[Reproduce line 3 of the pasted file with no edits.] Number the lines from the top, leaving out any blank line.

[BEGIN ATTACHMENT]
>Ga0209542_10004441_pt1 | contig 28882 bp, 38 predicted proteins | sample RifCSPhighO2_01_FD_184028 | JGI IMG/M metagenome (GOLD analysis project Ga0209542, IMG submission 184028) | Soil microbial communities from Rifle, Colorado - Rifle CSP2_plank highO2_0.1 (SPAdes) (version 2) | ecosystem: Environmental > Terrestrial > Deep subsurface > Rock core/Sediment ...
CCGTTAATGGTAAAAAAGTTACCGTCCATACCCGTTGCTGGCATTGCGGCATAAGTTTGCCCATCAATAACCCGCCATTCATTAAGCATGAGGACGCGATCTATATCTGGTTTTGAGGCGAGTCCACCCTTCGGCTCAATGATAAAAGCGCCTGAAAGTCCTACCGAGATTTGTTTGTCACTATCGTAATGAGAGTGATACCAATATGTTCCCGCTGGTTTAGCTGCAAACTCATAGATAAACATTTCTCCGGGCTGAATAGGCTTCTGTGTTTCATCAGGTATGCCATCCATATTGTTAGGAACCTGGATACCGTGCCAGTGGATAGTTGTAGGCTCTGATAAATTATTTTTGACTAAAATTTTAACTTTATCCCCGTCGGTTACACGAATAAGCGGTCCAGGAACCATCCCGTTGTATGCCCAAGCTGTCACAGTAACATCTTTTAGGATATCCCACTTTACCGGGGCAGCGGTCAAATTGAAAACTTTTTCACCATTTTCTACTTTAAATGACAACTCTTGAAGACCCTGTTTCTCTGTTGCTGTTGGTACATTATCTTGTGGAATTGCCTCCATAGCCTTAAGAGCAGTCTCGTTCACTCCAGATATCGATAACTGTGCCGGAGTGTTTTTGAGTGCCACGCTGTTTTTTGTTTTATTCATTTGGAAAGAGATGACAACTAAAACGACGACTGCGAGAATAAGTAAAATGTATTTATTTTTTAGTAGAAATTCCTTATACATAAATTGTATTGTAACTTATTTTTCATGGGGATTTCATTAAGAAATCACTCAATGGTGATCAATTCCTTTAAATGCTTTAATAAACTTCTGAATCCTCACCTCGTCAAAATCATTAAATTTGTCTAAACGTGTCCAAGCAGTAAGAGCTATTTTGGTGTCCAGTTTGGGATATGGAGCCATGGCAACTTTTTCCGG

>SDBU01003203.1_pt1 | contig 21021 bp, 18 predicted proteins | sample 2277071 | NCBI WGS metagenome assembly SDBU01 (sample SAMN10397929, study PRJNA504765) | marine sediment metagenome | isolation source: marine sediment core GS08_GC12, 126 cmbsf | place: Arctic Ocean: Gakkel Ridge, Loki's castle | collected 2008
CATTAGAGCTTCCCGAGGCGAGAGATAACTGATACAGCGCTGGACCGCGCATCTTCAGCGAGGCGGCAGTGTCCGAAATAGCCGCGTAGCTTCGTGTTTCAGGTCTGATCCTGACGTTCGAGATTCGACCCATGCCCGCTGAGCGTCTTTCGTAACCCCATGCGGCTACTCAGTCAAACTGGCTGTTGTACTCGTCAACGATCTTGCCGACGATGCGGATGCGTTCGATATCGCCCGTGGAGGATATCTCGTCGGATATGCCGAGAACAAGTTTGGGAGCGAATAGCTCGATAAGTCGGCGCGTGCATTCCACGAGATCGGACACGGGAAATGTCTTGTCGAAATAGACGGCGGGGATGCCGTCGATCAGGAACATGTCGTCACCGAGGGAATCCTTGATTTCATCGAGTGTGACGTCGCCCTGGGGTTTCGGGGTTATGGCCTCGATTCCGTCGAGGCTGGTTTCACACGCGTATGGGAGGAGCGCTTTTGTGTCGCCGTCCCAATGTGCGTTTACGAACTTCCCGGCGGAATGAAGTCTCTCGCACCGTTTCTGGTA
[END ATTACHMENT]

>SDBU01003203.1_pt1 | contig 21021 bp, 18 predicted proteins | sample 2277071 | NCBI WGS metagenome assembly SDBU01 (sample SAMN10397929, study PRJNA504765) | marine sediment metagenome | isolation source: marine sediment core GS08_GC12, 126 cmbsf | place: Arctic Ocean: Gakkel Ridge, Loki's castle | collected 2008